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Courts help veterans in Orange County and around the nation

Veterans courts
Veterans whose lives have collided with the criminal justice system are increasingly turning up in veterans courts across the nation.

There are now more than 90 courts across the U.S., including nine in California, tailored to veterans willing to work to repair their lives.

One of the first such courts was in Orange County, where veterans who meet the judge's criteria, including maintaining steady employment and staying clean and sober, can have their charges dropped or reduced.

The weekly sessions at Orange County's Combat Veterans Court provide a one-stop service, bringing together representatives from the district attorney's office and the U.S. Department of Veterans Affairs' Justice Outreach program, along with probation officers and volunteer mentors. Each veteran is carefully evaluated by a team before being accepted into the program.

It took three arrests and the threat of prison to get Shaughn Whittington to the court. He slumped in a black suit, blue shirt and black tie, bracing for a claustrophobic courtroom, a stern judge.

No need. Here, defendants are called participants. People applaud. Judge Wendy Lindley hands out gift cards.

"It looks more like a support group instead of a courtroom," said Whittington, 27, who was arrested twice on drug charges and once on suspicion of assault. "It's that Marine Corps mentality. You look at it like it's a joke."

Lindley's court stands apart nationally. It is designed exclusively for combat veterans. As a longtime Superior Court judge, she has seen what the residue of combat stress can do.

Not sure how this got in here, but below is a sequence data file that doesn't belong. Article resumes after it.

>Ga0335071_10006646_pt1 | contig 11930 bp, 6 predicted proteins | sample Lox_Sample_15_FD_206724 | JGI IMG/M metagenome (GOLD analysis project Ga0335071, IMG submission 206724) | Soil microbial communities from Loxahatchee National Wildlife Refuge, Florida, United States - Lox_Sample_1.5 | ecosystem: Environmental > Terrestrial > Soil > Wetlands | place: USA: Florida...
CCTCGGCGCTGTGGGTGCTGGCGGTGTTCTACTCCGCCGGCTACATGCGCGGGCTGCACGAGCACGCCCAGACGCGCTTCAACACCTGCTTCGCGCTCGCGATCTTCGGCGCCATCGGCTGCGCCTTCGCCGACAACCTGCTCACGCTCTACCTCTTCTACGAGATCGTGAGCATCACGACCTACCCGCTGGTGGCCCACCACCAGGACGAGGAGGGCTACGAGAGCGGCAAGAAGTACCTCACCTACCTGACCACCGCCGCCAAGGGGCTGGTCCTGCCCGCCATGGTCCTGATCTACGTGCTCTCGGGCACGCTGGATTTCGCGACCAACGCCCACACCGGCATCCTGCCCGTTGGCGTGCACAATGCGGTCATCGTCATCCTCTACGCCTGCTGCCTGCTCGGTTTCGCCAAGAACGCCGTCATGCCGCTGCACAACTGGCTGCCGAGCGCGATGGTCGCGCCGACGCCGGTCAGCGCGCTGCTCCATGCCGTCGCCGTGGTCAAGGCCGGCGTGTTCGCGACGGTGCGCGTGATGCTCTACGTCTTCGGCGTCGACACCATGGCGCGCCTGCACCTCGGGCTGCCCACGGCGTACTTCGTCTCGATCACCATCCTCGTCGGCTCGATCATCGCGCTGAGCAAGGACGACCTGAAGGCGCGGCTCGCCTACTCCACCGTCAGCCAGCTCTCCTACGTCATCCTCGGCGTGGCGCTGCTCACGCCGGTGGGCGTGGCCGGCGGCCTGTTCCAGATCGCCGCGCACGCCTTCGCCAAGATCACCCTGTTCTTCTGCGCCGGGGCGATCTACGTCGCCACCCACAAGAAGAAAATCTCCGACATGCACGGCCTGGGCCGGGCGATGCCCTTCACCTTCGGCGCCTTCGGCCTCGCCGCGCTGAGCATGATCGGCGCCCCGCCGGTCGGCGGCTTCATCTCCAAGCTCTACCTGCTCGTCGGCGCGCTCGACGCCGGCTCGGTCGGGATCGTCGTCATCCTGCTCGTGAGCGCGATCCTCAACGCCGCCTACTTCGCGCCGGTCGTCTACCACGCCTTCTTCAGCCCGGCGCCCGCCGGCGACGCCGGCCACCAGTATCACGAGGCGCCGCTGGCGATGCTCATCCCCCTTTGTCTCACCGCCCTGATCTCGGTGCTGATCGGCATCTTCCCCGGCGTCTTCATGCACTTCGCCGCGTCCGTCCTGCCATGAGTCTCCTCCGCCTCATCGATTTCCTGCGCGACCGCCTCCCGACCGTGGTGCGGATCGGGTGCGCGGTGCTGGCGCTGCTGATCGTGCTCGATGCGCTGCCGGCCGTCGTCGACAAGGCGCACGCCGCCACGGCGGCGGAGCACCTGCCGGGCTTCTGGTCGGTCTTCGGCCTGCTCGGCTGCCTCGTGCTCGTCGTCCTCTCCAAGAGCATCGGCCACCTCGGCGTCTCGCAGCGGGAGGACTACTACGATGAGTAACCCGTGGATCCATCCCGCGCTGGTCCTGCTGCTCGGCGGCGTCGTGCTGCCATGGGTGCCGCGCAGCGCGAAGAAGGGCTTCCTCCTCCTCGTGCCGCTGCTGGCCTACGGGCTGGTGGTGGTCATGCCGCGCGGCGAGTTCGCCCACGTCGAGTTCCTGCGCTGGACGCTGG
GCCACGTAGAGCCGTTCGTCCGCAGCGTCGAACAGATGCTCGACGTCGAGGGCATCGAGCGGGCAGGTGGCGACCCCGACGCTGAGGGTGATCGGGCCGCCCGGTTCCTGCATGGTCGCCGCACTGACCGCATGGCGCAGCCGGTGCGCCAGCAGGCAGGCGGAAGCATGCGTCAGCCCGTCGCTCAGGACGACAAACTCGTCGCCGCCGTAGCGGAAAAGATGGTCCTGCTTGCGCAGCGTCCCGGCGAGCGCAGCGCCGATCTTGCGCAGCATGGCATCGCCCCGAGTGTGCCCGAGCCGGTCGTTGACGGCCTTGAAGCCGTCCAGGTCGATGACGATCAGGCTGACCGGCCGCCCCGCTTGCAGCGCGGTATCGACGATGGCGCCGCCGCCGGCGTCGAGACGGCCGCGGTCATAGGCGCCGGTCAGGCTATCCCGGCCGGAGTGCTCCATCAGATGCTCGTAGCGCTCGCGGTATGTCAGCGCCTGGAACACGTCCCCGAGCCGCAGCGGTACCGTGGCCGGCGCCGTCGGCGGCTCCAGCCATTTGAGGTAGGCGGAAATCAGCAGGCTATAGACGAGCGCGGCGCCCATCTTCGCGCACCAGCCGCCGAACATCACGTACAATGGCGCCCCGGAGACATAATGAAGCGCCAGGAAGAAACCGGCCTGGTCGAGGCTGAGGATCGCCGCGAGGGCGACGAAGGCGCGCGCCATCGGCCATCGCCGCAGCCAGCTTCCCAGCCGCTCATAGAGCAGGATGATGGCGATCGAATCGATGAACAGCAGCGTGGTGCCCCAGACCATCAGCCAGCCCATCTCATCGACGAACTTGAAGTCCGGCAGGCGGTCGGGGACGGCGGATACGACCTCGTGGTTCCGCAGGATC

"We are dealing with people whose mental and physical health is very compromised," she said. "We owe them, each one of them, the highest level of care."

She designed her court to be especially sensitive to war's psychic wounds, which are difficult to understand, let alone heal. Participation is voluntary; only murder cases are ineligible.

The program is capped at 50 to ensure individualized treatment. What began with five participants is now fully booked. From 2010 to 2011, the number of people referred to the program jumped 41%. As with other veterans courts, if a judge's criteria are met, charges can be dropped or reduced.

Those in Lindey's program share more than battlefield experience. All had been diagnosed with post-traumatic stress disorder, often with additional war-related complications, such as traumatic brain injury. She hadn't been looking for these conditions as a requirement.

Paul Freese, vice president of the Public Counsel Law Center, calls Lindley's court the "gold standard."

"This is by far the model we want people to emulate," he said. "Individuals don't have to go from place to place to place to get the services that they need."

Los Angeles County launched a veterans court in 2010 and accepts only veterans facing felony charges, not misdemeanors. It expects its first graduates Tuesday.

"If these guys don't get help, I think they're going to deteriorate," said Superior Court Judge Michael Tynan, who oversees about 75 veterans in the L.A. County program.

As for Whittington's case, the story is familiar. Deployed as a mortar man in the Iraq invasion, he returned to civilian life in 2005. The transition was fitful at best. He was diagnosed with PTSD and, later, traumatic brain injury.

There are scraps of war memories, like bullets whistling past him, inches from his head. There was a recurring nightmare from the battlefield. He was angry, depressed. Fearing he might hurt his then-wife, he started sleeping in a different bed. Vices took hold. He started popping narcotic pain relievers and smoking meth.

Then he found himself in Lindley's court.

"You start coming out of a coma, pretty much," said Whittington, who checked into an in-patient treatment center during Phase 1. "You start realizing all the damage you did to the people around you."

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-- Nicole Santa Cruz

Photo: Attorney Mark Dewit, left, puts his arm around a veteran who is doing well in L.A. County's veterans court program. Judge Michael Tynan, right, oversees about 75 participants in the program, which was founded in 2010 and expects its first graduates Tuesday. Credit: Francine Orr / Los Angeles Times.

 
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